This post is part of a short series in which I share the thoughts prompted by the recent JISC conference in Liverpool.
The first session I attended at the JISC conference was entitled “Cloud Solutions: Risk or Reward?” I was particularly looking forward to it as I’ve become increasingly interested in the affordances of cloud computing for higher education.
Prof. Paul Watson, Director of the Digital Institute at the University of Newcastle was first to speak. I think he has it spot on to go after the ‘long tail’ of researchers: that large majority with little access to IT skills & resources.
It’s too easy to focus on serving the easy few, with the budget to purchase their own computing power and the expertise to make use of it. The remainder of researchers who could make use of shared computing resource to analyse and store their data more effectively have neither the time, the expertise nor the budget to buy big machines for relatively small tasks. It’s these users who represent the majority of those who could benefit from cloud computing, if only the tools can be found to let them.
To make this work, using the cloud has to be much more like using apps researchers are familiar with, like Office and EndNote. Newcastle’s e-science central project seems to be taking a good approach: everything works through a web browser and is designed to be as easy as possible.
They’ve even thought about supporting a progression in use, from simply storing data, to analysing it, automating common analysis workflows and finally sharing and reusing those workflows. As well as supporting research, this has big implications for teaching too: the ability to let students experiment with established workflows on real datasets could be a really powerful tool.
As an aside, there was an interesting question from the floor about whether this heralded a return to thin-client computing, with all the loss of freedom that entails. My own view is that cloud computing finally let’s us find a happy medium between running everyday apps on the desktop and passing resource-hungry jobs off to dedicated clusters.
Going the other way, Dr Phil Richards, Director of IT Services at the University of Loughborough suggested that the “killer app” for the cloud would be the ability to provide cheap virtual servers, an approach known as Infrastructure-as-a-Service, or IaaS.
This makes sense from the perspective of those supporting the IT needs of researchers, but without the skills to know what to do with a virtual server, I’m not sure the researchers themselves will see immediate benefits. IaaS might make the cloud worthwhile to implement in the first place, but it’ll only make a big difference when it’s easy and cheap for researchers to store and analyse data.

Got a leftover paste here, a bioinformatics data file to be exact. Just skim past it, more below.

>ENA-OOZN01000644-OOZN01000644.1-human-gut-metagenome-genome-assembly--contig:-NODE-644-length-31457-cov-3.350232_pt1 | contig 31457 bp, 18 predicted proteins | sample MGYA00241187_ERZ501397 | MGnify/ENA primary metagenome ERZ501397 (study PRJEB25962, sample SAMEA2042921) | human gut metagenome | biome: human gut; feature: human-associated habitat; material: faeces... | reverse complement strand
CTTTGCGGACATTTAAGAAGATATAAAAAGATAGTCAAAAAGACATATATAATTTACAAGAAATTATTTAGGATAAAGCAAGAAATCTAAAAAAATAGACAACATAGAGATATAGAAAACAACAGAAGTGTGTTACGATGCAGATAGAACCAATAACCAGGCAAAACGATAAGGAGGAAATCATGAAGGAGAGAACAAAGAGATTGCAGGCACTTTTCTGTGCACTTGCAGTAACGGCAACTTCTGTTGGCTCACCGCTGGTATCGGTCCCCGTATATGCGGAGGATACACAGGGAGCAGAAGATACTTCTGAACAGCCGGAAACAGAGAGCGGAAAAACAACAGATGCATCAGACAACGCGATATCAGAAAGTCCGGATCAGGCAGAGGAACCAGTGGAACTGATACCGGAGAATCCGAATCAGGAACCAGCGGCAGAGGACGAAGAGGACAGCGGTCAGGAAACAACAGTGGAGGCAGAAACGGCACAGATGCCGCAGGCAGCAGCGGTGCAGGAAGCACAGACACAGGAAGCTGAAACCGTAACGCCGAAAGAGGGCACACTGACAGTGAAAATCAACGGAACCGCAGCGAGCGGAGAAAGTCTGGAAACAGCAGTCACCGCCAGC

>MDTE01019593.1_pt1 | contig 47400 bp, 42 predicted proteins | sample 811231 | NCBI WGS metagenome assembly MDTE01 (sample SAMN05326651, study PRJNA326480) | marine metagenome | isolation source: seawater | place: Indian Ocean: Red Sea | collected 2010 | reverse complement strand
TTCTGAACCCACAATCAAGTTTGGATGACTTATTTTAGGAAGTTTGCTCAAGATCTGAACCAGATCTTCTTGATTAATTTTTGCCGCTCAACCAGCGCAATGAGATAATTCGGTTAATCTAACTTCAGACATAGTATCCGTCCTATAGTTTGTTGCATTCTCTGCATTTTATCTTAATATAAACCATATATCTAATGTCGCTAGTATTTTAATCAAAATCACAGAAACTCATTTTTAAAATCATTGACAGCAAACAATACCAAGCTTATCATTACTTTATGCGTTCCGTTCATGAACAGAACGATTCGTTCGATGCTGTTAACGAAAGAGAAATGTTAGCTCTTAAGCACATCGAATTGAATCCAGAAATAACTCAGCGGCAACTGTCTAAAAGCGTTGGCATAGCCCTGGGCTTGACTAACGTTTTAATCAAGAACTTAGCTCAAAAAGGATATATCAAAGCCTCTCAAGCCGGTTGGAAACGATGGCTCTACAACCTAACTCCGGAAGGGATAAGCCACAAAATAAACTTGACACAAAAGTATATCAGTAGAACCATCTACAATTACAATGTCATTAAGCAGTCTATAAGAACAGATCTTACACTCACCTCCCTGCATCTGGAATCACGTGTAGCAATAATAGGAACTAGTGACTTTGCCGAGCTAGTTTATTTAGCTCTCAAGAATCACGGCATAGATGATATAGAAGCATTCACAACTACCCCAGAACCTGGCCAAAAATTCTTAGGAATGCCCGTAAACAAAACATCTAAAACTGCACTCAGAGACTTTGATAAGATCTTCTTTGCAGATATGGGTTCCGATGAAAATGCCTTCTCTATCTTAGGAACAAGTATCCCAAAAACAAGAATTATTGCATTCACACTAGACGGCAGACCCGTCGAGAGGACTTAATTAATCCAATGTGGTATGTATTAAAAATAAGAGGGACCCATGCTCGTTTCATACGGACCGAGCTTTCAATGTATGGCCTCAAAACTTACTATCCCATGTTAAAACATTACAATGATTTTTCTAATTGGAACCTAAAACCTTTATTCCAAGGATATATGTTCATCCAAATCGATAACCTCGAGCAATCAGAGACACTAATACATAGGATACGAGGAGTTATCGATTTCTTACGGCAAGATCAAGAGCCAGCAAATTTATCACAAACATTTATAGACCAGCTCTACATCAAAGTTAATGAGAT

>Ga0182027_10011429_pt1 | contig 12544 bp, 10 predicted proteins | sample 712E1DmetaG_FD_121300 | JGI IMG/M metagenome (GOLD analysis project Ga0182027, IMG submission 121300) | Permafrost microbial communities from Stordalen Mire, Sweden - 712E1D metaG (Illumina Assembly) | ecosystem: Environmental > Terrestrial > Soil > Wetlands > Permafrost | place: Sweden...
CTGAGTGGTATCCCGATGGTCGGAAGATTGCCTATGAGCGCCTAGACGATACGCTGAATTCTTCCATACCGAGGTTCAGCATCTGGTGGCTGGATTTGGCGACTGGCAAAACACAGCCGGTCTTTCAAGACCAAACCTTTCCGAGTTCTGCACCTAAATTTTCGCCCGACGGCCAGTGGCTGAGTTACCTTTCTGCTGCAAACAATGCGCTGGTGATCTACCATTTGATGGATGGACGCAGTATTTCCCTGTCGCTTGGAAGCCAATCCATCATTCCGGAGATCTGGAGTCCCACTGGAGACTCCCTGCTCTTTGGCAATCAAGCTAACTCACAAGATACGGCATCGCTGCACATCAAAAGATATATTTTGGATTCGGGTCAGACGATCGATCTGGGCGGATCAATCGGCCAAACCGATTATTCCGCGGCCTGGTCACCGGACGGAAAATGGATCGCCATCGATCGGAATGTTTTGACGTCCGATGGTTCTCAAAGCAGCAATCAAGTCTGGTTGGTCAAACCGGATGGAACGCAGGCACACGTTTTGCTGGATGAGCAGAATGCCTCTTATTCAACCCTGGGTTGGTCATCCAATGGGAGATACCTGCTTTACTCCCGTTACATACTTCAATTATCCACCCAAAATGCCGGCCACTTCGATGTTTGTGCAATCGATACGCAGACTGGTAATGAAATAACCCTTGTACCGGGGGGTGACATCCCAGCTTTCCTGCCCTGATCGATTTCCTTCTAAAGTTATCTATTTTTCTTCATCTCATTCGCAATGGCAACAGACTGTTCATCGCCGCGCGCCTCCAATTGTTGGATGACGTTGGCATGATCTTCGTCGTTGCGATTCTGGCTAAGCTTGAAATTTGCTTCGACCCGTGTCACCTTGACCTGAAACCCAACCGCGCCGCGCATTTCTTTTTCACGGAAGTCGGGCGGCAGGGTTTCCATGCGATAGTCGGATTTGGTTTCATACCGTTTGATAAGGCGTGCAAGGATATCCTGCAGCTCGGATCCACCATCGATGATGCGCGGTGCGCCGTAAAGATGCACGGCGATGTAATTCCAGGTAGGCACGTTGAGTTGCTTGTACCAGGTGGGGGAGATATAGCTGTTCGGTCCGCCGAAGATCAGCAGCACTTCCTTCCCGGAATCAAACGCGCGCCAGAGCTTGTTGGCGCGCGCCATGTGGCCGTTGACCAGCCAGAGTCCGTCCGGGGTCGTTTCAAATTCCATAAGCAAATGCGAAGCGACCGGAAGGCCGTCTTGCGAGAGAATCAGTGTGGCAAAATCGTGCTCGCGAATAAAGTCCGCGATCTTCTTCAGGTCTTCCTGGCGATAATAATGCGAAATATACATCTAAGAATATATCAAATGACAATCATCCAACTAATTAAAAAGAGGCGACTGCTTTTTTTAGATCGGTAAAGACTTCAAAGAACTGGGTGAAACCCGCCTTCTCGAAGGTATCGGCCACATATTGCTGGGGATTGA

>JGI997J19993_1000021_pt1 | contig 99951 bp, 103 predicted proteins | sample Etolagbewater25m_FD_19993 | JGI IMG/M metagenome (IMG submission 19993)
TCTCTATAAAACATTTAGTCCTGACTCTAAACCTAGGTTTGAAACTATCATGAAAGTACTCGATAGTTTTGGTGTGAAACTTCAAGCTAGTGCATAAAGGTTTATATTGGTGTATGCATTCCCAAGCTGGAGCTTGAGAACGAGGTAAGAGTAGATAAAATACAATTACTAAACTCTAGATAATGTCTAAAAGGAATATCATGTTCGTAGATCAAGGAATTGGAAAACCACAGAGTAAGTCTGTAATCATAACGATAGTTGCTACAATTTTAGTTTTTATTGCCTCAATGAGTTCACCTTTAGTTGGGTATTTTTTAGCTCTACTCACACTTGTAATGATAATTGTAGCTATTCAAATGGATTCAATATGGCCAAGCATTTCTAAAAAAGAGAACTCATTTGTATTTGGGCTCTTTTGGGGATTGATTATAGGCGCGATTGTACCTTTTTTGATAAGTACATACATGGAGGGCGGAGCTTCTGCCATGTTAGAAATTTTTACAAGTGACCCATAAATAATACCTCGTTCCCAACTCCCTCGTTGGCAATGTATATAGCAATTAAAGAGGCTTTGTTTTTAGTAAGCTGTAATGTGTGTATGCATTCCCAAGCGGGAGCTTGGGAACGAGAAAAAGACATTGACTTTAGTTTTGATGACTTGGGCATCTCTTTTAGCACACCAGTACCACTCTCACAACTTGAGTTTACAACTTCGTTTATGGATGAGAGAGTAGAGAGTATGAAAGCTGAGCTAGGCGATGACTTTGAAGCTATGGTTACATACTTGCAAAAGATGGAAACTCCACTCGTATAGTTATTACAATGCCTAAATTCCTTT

All three speakers naturally made the point about cost reduction. Phil Richards cited HP as an example of a large organisation who have made real savings by rationalising their data centres, going from 85 to just 6 and halving the number of applications running on them to 3,000, and saving $1b per annum in return.
Cloud computing brings the cost benefits of scale to end-users who only need a small proportion of the total resource available. It also transmutes up-front capital expenditure to ongoing operational expenditure for those end-users, making planning much easier at a time of great financial upheaval.
As ever, there are risks attached to new developments. JANET’s Middleware Group Manager, Henry Hughes, gave a good summary of these. Cloud services must be able to comply with legislation (such as the Data Protection Act, with the US Patriot Act muddying the waters). They must handle multi-tenancy securely, without putting sensitive or confidential data at risk. They must provide protection against lock-in, so that applications can be migrated to new services as necessary. Finally, they must be able to guarantee availability of their services. These are all big challenges, but I think we can meet them.
In meeting these challenges, we have a big advantage on our side. One of the biggest costs in HP’s data centre project was building a secure, high-performance network, and UK HE already has one in the form of JANET.
I know not everyone will agree with me, but my overall impression is that the rewards of cloud computing for HE vastly outweigh the risks. It’s time for those universities still holding out to stop talking about it and got on with it!
Thanks to Chris Sexton for her cloud computing notes, which reminded me of a few figures that I’d failed to write down.